Accumulation of fat in the liver area (nonalcoholic fatty liver disease/ nonalcoholic steatohepatitis (NASH)) also leads to cirrhosis. NASH is the third leading cause of cirrhosis in the United States. The accumulation of fat in the liver causes the liver to scar, swell, and become inflamed, eventually leading to cirrhosis. NASH is most likely to occur in people who are obese, have diabetes, people with high blood pressure, high cholesterol, and people who have metabolic syndrome – a group of traits and medical conditions linked to being overweight and obese that makes people more likely to develop both cardiovascular disease and type 2 diabetes.
S.G. is overweight based on result of his vital signs, his height, weight and BMI. He is a 5’7” male who weights 171 lbs with a BMI of 26.8. Because S.G. is overweight and he keeps gaining weight. His gaining weight might be contributing to his cirrhosis. He has unintentionally gained 15 lbs during the past four weeks as mentioned by his wife.
Less common causes of cirrhosis are:
A condition know as Hemochromatosis is a condition in which there is an excessive amount of iron in the body, and because there is too much iron in the body, it accumulates overtime and causes cirrhosis. Another condition is Wilson’s disease, this is a condition whereby there is too much coper formation in the body, with too much buildup, it can lead to cirrhosis if not treated. In autoimmune Hepatitis, the persons own immune system attacks healthy organs in the body as though they were foreign substances. Here, the liver is attacked. The immune system job is to fight infection in the human body by identifying and destroying bacteria, viruses, and other harmful substances. In autoimmune hepatitis, the body’s immune system attacks liver cell and causes inflammation, damage, and eventually cirrhosis.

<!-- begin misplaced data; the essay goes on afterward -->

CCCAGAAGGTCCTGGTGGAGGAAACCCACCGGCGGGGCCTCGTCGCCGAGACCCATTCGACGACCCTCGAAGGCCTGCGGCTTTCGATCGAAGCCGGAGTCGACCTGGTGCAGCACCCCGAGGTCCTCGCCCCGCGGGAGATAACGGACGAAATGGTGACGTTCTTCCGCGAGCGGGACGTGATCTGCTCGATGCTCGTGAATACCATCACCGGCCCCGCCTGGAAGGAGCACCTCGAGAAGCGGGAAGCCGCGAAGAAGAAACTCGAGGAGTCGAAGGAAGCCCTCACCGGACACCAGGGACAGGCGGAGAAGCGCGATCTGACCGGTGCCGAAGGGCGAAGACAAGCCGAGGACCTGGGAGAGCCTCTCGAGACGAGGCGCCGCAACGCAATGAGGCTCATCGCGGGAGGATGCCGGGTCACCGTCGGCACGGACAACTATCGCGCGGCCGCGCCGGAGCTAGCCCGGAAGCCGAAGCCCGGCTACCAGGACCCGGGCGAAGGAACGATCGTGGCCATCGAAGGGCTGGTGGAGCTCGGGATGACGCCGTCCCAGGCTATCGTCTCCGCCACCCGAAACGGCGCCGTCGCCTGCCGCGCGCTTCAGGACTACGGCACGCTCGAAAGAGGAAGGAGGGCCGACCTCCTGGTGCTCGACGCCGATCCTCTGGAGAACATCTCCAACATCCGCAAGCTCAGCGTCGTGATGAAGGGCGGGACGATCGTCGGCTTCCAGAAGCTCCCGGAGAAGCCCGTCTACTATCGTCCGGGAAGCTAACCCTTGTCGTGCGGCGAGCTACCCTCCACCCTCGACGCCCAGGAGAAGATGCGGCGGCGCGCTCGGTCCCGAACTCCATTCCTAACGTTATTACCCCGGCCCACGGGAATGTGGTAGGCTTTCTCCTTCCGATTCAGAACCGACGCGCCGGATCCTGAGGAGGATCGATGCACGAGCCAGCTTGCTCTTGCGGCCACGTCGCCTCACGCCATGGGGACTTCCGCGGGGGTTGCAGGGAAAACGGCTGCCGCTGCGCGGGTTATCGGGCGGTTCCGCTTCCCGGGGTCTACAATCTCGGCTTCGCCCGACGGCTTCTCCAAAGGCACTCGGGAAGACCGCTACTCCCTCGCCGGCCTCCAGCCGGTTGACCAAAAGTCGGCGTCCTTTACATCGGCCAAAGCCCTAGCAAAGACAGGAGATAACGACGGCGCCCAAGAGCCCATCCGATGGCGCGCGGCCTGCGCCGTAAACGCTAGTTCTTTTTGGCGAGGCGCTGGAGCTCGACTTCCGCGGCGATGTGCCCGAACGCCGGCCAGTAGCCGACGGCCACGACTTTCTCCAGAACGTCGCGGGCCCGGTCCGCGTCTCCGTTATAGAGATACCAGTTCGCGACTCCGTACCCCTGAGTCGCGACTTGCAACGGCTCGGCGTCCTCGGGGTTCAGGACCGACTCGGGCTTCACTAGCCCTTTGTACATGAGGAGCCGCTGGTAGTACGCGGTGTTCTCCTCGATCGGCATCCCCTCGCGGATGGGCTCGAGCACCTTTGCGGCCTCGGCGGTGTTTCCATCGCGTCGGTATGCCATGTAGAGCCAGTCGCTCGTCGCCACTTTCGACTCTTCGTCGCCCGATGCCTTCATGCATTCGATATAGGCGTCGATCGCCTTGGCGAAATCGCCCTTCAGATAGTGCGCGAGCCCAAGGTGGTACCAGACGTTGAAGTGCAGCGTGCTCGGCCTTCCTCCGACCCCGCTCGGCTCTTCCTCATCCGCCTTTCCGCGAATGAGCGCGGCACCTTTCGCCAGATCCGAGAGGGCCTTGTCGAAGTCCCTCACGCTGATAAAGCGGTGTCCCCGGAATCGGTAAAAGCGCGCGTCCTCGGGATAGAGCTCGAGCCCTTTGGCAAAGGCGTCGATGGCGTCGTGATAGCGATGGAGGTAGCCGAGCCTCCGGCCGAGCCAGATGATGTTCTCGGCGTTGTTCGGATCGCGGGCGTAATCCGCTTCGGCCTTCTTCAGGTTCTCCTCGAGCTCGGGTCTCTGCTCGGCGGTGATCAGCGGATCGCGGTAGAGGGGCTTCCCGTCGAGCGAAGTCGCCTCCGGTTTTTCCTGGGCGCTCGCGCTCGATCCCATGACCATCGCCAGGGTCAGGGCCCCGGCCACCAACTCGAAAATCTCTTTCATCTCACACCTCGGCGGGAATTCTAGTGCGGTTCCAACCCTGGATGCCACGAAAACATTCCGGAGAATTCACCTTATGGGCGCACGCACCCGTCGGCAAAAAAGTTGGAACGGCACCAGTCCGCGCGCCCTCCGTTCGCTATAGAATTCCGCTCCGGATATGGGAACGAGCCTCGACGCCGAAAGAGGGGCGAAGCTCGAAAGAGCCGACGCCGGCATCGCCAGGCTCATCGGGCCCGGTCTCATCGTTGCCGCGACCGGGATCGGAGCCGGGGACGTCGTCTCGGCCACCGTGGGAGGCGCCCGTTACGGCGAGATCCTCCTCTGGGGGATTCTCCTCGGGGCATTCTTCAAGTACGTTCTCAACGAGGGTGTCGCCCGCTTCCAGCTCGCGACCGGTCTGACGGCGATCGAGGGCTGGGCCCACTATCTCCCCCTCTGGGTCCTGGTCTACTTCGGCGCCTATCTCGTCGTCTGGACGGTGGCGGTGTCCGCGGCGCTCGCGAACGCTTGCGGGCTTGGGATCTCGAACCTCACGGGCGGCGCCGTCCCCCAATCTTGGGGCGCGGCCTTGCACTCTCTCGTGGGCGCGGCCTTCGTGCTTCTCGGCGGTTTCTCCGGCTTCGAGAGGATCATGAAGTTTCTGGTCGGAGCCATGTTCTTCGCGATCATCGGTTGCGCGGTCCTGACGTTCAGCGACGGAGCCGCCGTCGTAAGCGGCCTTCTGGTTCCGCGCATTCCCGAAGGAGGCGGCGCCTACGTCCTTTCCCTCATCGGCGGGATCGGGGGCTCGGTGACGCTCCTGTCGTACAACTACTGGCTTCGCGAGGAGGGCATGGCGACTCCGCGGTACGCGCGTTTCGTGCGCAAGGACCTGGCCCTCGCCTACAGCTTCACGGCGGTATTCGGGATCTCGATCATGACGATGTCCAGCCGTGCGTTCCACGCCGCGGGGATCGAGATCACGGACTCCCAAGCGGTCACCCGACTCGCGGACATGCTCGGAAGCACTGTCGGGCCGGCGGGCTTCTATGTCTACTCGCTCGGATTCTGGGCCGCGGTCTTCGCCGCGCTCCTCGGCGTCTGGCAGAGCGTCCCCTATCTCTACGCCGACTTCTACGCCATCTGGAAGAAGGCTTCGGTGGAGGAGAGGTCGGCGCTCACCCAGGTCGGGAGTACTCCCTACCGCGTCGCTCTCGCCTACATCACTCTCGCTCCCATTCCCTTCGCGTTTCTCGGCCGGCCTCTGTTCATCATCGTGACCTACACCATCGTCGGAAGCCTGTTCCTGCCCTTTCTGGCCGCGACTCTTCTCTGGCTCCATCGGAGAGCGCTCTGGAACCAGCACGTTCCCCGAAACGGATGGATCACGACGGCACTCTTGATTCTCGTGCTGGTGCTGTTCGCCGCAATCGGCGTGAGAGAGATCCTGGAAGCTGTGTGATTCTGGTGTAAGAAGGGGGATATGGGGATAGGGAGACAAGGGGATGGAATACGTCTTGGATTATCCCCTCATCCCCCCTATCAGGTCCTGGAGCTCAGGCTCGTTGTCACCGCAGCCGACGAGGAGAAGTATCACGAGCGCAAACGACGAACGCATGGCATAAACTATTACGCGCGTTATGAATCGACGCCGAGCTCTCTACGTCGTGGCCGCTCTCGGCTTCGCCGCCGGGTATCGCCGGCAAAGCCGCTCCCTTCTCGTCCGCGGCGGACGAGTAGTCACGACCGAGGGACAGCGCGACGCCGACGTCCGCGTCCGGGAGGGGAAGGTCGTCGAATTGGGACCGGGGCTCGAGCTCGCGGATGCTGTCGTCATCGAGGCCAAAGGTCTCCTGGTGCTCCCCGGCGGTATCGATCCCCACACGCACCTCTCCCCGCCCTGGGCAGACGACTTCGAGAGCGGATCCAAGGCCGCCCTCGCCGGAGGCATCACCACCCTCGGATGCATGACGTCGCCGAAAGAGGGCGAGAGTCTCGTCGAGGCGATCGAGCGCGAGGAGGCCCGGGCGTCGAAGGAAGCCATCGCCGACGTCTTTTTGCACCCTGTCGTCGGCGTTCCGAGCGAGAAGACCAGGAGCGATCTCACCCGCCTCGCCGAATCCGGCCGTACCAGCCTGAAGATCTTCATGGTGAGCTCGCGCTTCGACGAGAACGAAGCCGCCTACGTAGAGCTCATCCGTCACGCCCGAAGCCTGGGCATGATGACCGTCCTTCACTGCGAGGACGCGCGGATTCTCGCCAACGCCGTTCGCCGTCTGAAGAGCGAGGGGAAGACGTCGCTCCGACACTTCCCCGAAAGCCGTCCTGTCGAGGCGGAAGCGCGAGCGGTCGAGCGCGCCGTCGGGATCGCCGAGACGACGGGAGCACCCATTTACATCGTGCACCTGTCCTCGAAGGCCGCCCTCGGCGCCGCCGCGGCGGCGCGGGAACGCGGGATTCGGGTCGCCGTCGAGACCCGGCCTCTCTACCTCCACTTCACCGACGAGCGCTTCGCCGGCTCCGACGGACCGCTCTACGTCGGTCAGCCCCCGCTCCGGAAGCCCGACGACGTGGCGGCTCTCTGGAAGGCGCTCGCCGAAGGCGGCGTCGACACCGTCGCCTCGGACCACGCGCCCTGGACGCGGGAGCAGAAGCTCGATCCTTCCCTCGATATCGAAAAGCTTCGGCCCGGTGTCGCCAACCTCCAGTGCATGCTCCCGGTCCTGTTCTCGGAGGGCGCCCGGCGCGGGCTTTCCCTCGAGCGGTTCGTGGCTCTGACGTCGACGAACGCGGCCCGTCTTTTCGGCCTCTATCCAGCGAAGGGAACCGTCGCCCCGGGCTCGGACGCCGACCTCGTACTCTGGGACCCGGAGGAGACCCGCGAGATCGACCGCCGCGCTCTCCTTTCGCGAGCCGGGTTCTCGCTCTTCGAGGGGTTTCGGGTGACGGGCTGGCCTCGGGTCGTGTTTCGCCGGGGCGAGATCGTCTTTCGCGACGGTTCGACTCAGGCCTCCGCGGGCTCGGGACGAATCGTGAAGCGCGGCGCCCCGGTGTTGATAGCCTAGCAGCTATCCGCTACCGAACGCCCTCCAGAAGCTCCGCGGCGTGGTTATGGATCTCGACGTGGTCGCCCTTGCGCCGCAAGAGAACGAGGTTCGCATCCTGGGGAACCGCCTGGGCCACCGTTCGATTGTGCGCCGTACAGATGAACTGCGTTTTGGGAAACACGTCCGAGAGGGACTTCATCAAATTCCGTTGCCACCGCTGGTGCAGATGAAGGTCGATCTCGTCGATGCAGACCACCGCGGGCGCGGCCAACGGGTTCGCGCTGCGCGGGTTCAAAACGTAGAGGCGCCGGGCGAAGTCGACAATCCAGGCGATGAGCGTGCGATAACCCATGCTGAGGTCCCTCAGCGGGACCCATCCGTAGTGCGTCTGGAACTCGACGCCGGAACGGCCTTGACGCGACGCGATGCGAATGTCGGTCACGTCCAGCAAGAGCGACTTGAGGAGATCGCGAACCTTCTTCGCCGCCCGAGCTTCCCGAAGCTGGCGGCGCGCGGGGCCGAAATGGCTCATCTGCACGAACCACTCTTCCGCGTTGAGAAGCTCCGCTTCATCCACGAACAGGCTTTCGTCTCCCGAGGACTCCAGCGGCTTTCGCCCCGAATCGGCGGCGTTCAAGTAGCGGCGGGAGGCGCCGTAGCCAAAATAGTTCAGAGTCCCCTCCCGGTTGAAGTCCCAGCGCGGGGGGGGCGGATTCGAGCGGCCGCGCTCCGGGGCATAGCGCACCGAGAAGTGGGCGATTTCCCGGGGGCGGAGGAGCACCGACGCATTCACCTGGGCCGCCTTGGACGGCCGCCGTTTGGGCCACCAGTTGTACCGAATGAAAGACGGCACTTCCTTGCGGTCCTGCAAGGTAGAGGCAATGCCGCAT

Hemochromatosis, wilson’s disease, and autoimmune hepatitis are genetic diseases. S.G. did not inherit cirrhosis from his parents, but from the use of too much alcohol from his past. Hemochromatosis and wilson’s disease can be ruled out as a contributing factor to S.G. condition because all his lab values for iron and copper are within normal limits. S.G. does not have autoimmune hepatitis because his cirrhosis is due to alcoholism from the past.
Destruction of the bile ducts (primary biliary cirrhosis). Several diseases can damage, destroy, or block the ducts that carry bile from the liver to the small intestine, causing bile to back up in the liver and lead to cirrhosis. The most common in adult is primary biliary cirrhosis (a chronic disease that causes the small bile ducts in the liver to become inflamed and damaged). Also, another is called primary sclerosing cholangitis – this is a disease that causes irritation, scarring, and narrowing of the larger bile ducts of the liver. Cystic fibrosis and Gallstones are two conditions that can also lead to bile duct damage. S.G. does not have a history of gallstones or cystic fibrosis which could have cause destruction of his bile duct and led to cirrhosis.